Be the Best YOU that You Can BE
I had two goals in mind when writing this blog. First, I wanted to dispel the myth/idealized concept that women should or need to look a certain way to feel attractive and confident. I also wanted to shed some light on how the right workout truly can help women look and feel better.
I had a conversation with a member this morning and she told me she has no desire to look like the celebrities she sees on TV. “I just want to be the best me that I can be,” she told me—which is coincidental because last night, when I was taking notes on how to write this blog, I wrote that the greatest goal is to be the best YOU that you can be.
We need to stop trying to look like celebrities we idolize or others in our lives that we envy. Be the best YOU that you can be. Stop trying to look like Kate Moss, or your skinny frienemy, or the tiniest woman on this season’s “The Bachelor,” or anyone else who will likely be the first to die in a time of famine.
This means it’s time to focus on moving better and without pain. Move well and treat exercises like the fundamental skills they are. Everyone should be able to squat without pain. Once proper form and movement patterns are established, you can focus on dropping body fat and building muscle.
I want to make an important distinction here that while you can drop fat and build muscle, your genetic potential doesn’t allow you to change the shape of your muscles. Much the same way it’s impossible to change how tall you are. When people say “I want arms like Cameron Diaz” or “I want abs like Brad Pitt,” that’s all well and good on some level. You can work on getting leaner and building muscle so you look similar to these people, but the reality is your muscles have a specific shape. While you can increase the size and density of your muscles, you can’t change their shape. The only way to look like your celebrity crush is to go back in time and switch parents before you are born!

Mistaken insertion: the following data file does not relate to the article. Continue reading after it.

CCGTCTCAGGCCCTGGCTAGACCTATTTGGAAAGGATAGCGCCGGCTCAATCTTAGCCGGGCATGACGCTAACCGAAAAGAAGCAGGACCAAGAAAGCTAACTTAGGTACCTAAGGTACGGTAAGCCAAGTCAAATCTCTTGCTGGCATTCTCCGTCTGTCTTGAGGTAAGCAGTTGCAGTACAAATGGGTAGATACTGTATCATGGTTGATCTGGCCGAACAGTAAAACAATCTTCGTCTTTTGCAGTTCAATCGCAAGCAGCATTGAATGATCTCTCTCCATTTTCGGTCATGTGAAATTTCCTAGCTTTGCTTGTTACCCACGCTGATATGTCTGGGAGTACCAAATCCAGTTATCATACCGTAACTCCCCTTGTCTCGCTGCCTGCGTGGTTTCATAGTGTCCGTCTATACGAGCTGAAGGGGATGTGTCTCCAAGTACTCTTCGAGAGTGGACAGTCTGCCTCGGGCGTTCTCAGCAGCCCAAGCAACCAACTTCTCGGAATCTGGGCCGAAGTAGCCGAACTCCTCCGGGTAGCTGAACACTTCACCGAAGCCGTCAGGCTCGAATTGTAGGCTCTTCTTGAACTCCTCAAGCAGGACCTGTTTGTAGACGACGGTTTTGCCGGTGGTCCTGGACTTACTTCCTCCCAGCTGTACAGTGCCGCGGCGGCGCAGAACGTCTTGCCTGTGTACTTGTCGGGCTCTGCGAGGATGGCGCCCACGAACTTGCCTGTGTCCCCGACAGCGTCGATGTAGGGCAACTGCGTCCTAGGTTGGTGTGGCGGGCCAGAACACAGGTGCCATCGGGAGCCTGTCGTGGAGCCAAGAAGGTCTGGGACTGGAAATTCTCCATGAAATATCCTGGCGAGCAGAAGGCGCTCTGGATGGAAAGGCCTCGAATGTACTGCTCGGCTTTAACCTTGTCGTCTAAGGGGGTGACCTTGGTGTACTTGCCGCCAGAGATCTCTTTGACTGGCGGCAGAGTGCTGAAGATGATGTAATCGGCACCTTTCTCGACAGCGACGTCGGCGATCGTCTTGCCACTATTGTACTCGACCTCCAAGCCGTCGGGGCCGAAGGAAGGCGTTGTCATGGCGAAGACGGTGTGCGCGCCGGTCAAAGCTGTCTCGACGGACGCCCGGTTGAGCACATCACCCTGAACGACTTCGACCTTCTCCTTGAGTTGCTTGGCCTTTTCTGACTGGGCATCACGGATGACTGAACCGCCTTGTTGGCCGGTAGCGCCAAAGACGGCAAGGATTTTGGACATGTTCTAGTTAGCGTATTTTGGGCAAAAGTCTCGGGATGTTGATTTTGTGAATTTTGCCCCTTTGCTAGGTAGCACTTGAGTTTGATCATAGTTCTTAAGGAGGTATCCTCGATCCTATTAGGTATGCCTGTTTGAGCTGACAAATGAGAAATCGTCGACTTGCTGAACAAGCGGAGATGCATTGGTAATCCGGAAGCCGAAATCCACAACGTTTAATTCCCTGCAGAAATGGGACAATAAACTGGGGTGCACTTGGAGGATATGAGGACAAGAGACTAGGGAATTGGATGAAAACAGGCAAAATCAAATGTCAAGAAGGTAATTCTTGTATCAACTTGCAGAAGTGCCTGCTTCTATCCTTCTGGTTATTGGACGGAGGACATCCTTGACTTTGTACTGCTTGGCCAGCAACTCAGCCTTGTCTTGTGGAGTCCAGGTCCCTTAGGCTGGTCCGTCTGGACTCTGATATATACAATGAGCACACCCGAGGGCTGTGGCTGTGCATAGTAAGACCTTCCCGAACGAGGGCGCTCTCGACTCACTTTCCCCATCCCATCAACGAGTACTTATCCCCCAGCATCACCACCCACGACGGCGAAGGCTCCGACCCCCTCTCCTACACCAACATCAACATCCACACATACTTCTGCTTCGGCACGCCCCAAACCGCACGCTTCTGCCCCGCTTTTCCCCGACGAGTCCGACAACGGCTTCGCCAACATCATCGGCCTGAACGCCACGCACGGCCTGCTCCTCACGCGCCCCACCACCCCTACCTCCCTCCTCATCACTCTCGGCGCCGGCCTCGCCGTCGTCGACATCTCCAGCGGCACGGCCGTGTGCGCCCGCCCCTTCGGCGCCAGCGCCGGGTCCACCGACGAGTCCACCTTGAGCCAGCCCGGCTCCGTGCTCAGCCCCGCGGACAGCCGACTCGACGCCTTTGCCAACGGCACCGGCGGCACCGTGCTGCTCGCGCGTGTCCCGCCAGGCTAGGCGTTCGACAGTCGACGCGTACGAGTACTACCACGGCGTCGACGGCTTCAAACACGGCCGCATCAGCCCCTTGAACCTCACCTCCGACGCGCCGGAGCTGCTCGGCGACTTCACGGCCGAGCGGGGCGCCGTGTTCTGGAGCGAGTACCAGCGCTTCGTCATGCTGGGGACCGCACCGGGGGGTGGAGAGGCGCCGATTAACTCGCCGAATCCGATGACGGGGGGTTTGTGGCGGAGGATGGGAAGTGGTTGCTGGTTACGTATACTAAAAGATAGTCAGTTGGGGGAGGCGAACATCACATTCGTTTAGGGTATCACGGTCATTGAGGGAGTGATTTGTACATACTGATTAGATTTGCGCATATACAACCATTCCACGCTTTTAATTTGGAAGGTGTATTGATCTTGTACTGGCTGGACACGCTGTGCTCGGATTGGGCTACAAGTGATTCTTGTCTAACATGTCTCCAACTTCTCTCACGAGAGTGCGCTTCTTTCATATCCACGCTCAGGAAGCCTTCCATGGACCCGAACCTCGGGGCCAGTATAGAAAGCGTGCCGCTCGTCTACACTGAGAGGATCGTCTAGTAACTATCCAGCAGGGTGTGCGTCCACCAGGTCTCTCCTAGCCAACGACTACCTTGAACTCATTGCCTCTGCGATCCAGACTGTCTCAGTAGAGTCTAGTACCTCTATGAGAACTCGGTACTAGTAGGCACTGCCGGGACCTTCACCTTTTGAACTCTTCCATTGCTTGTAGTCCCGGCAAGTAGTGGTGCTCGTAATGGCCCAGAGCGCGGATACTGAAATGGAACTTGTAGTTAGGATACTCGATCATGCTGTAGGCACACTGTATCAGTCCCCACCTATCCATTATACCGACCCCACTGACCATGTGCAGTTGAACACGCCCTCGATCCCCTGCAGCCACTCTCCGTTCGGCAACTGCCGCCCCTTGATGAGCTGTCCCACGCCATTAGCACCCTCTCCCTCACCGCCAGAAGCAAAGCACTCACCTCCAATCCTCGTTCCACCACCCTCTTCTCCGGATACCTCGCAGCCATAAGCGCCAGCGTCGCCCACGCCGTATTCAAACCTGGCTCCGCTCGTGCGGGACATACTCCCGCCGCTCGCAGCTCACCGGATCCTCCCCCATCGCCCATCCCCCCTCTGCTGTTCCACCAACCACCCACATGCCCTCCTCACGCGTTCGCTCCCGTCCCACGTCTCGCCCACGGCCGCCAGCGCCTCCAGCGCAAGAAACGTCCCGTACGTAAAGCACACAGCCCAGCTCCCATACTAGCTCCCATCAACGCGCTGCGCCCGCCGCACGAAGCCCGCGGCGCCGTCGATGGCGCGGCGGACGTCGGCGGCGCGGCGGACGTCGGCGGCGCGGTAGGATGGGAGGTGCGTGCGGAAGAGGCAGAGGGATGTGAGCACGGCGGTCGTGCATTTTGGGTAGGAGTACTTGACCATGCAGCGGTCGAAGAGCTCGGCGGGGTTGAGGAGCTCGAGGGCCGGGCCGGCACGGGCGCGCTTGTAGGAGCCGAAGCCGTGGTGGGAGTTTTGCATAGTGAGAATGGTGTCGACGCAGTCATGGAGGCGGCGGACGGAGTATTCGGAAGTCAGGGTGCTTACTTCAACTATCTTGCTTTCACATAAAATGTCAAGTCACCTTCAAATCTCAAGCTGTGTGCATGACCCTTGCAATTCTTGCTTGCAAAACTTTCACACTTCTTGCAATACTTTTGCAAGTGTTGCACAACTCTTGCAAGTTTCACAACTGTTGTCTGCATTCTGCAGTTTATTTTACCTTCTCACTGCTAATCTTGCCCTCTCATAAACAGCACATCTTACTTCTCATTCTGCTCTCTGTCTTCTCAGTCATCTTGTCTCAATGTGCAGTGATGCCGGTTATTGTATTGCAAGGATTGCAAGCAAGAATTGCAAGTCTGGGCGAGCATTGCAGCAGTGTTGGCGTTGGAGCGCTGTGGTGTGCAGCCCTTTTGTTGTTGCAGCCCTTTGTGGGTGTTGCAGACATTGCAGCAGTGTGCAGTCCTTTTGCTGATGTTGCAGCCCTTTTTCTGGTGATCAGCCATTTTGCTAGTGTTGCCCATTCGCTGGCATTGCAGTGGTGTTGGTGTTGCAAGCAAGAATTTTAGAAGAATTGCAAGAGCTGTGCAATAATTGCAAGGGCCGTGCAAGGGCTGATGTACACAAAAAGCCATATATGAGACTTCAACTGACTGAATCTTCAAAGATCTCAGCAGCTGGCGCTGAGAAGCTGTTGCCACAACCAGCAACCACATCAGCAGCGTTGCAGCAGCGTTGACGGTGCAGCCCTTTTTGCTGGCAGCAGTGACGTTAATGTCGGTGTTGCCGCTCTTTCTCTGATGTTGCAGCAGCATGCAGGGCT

Popular magazines love to throw out terms like tone, sculpt, lean and lengthen. These are all just overcomplicated ways of saying burn fat/build muscle. Toning is building muscle and sculpting pairs building muscle with burning fat. However, anyone who promises you long, lean muscles is full of it. I understand how women are attracted to the idea of long, lean muscles. I feel the same way and my eyes perk up whenever I hear promises of “huge guns!” But these are merely words someone is using to differentiate and sell whatever program he or she has designed. Does the program work? Maybe…maybe not. I can tell you that lifting 5-pound weights does not help anyone burn fat/build muscle or tone/sculpt/lean anything.
This brings me to my next point…ladies, lift like a man!
By this I mean lift like an athlete who is training for a sport, NOT like a meathead or an Olympic bodybuilder. It’s no wonder that many women are afraid to lift heavy weights, especially after seeing the way most dudes at big box-gyms lift: doing barbell curls in the squat rack at 6p.m. on a Monday, wearing a back brace and wrist wraps while he utters some guttural cry to show his dominance over the rest of the gym patrons, those who can’t maintain his lifestyle of eating 5 pounds of lean chicken breasts a day, all while drinking 3 gallons of water during a workout at the gym he’s living above (This way he can do his lifts at 6 a.m. and still fit in his cardio at 6 p.m.).